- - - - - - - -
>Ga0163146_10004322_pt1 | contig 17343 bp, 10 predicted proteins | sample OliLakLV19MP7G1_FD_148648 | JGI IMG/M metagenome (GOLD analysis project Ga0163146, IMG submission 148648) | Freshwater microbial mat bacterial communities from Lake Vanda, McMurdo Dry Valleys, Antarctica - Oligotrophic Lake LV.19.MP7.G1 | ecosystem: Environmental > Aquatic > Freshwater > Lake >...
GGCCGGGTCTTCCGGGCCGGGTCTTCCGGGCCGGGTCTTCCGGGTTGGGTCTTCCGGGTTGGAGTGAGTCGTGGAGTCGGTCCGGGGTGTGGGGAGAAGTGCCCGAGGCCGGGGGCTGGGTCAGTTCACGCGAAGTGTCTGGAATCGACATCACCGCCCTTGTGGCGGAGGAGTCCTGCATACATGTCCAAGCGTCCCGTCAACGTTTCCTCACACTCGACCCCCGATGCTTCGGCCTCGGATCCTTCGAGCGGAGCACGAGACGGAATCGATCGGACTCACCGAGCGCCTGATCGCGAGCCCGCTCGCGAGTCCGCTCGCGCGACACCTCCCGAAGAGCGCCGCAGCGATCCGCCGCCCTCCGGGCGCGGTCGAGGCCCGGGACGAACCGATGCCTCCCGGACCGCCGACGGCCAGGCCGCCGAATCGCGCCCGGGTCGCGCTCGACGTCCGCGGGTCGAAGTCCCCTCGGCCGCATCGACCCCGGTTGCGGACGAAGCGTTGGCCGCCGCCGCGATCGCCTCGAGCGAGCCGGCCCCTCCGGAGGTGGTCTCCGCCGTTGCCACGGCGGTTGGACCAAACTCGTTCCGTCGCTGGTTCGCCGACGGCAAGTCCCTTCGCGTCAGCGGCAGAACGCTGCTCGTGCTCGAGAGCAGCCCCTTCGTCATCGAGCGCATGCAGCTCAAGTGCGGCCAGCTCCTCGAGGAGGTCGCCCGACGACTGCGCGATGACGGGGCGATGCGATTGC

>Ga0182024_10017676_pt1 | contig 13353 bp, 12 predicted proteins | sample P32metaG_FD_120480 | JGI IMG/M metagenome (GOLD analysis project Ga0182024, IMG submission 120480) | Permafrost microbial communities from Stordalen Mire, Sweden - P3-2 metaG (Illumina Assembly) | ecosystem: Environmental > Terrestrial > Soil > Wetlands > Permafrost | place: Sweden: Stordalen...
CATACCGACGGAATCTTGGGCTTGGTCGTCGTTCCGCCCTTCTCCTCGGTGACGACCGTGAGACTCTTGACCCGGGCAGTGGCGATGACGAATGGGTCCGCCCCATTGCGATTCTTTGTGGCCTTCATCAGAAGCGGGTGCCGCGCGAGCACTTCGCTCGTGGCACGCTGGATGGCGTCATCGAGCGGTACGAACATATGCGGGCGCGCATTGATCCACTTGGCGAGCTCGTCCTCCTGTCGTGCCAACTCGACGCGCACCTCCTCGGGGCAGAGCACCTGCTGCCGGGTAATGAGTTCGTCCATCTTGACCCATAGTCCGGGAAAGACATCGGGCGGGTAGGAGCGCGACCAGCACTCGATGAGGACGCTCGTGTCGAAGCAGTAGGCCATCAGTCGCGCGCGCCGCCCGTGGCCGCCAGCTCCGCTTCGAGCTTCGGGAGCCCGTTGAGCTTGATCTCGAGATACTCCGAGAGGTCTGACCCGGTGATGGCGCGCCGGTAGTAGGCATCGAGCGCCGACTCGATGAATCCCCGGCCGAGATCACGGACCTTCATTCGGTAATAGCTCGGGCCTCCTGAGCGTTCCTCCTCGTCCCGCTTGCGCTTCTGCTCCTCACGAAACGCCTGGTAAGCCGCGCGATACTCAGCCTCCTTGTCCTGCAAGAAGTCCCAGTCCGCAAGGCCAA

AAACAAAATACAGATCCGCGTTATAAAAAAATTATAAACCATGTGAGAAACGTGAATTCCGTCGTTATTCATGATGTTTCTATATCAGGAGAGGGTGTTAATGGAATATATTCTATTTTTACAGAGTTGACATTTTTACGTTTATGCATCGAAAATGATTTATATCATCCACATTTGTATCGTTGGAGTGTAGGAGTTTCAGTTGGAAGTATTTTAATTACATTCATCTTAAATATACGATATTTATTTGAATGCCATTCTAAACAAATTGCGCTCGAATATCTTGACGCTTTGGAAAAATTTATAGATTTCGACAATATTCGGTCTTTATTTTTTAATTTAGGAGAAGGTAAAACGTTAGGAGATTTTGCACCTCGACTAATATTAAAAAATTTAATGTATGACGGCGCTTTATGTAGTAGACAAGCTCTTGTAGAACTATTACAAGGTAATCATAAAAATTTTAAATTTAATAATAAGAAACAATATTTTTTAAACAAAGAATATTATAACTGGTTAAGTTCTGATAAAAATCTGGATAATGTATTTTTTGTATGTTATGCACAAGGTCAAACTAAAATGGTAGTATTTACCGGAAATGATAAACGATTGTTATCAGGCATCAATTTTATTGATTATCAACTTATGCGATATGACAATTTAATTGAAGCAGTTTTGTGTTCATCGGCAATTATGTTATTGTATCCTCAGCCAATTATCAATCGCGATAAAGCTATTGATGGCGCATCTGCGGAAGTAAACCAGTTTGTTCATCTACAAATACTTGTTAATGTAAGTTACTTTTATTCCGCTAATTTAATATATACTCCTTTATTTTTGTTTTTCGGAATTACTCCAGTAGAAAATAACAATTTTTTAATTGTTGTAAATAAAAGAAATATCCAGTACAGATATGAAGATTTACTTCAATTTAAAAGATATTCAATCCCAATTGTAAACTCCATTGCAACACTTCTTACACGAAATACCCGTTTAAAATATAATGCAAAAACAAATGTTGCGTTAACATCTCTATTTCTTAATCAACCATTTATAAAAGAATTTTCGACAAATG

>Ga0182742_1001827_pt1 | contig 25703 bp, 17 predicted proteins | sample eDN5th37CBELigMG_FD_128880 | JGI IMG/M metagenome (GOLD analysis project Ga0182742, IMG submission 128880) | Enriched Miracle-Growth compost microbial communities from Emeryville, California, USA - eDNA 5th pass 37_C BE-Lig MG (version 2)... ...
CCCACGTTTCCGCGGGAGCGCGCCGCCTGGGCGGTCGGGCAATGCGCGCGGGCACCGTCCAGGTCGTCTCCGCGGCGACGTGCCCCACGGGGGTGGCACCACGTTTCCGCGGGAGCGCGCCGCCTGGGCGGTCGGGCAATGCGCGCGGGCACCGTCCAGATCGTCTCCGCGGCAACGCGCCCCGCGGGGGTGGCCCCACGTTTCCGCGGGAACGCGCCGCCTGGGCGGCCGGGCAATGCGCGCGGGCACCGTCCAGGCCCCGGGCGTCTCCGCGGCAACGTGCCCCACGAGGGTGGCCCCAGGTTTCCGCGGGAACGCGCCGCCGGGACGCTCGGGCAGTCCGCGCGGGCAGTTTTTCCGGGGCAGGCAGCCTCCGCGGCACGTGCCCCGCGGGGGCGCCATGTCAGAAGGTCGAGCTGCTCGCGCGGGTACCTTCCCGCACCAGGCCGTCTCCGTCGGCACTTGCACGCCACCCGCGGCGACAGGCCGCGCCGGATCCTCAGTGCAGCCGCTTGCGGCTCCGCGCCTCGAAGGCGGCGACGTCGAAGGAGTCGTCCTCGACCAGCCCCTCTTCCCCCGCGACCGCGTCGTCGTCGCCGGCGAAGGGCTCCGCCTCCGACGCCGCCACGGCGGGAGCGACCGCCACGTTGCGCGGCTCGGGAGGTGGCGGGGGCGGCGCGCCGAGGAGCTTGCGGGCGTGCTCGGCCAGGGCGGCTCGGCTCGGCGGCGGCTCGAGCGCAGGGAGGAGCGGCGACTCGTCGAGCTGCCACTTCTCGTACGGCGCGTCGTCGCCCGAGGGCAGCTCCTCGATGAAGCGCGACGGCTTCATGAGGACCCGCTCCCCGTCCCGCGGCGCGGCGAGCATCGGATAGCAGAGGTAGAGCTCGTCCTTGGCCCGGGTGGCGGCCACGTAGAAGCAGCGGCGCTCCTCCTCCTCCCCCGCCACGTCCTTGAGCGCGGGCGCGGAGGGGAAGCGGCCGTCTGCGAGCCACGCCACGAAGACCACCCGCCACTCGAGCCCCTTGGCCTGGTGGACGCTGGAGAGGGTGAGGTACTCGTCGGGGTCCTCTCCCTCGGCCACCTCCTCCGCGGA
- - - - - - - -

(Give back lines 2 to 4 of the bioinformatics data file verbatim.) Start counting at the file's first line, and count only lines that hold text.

GGCCGGGTCTTCCGGGCCGGGTCTTCCGGGCCGGGTCTTCCGGGTTGGGTCTTCCGGGTTGGAGTGAGTCGTGGAGTCGGTCCGGGGTGTGGGGAGAAGTGCCCGAGGCCGGGGGCTGGGTCAGTTCACGCGAAGTGTCTGGAATCGACATCACCGCCCTTGTGGCGGAGGAGTCCTGCATACATGTCCAAGCGTCCCGTCAACGTTTCCTCACACTCGACCCCCGATGCTTCGGCCTCGGATCCTTCGAGCGGAGCACGAGACGGAATCGATCGGACTCACCGAGCGCCTGATCGCGAGCCCGCTCGCGAGTCCGCTCGCGCGACACCTCCCGAAGAGCGCCGCAGCGATCCGCCGCCCTCCGGGCGCGGTCGAGGCCCGGGACGAACCGATGCCTCCCGGACCGCCGACGGCCAGGCCGCCGAATCGCGCCCGGGTCGCGCTCGACGTCCGCGGGTCGAAGTCCCCTCGGCCGCATCGACCCCGGTTGCGGACGAAGCGTTGGCCGCCGCCGCGATCGCCTCGAGCGAGCCGGCCCCTCCGGAGGTGGTCTCCGCCGTTGCCACGGCGGTTGGACCAAACTCGTTCCGTCGCTGGTTCGCCGACGGCAAGTCCCTTCGCGTCAGCGGCAGAACGCTGCTCGTGCTCGAGAGCAGCCCCTTCGTCATCGAGCGCATGCAGCTCAAGTGCGGCCAGCTCCTCGAGGAGGTCGCCCGACGACTGCGCGATGACGGGGCGATGCGATTGC

>Ga0182024_10017676_pt1 | contig 13353 bp, 12 predicted proteins | sample P32metaG_FD_120480 | JGI IMG/M metagenome (GOLD analysis project Ga0182024, IMG submission 120480) | Permafrost microbial communities from Stordalen Mire, Sweden - P3-2 metaG (Illumina Assembly) | ecosystem: Environmental > Terrestrial > Soil > Wetlands > Permafrost | place: Sweden: Stordalen...
CATACCGACGGAATCTTGGGCTTGGTCGTCGTTCCGCCCTTCTCCTCGGTGACGACCGTGAGACTCTTGACCCGGGCAGTGGCGATGACGAATGGGTCCGCCCCATTGCGATTCTTTGTGGCCTTCATCAGAAGCGGGTGCCGCGCGAGCACTTCGCTCGTGGCACGCTGGATGGCGTCATCGAGCGGTACGAACATATGCGGGCGCGCATTGATCCACTTGGCGAGCTCGTCCTCCTGTCGTGCCAACTCGACGCGCACCTCCTCGGGGCAGAGCACCTGCTGCCGGGTAATGAGTTCGTCCATCTTGACCCATAGTCCGGGAAAGACATCGGGCGGGTAGGAGCGCGACCAGCACTCGATGAGGACGCTCGTGTCGAAGCAGTAGGCCATCAGTCGCGCGCGCCGCCCGTGGCCGCCAGCTCCGCTTCGAGCTTCGGGAGCCCGTTGAGCTTGATCTCGAGATACTCCGAGAGGTCTGACCCGGTGATGGCGCGCCGGTAGTAGGCATCGAGCGCCGACTCGATGAATCCCCGGCCGAGATCACGGACCTTCATTCGGTAATAGCTCGGGCCTCCTGAGCGTTCCTCCTCGTCCCGCTTGCGCTTCTGCTCCTCACGAAACGCCTGGTAAGCCGCGCGATACTCAGCCTCCTTGTCCTGCAAGAAGTCCCAGTCCGCAAGGCCAA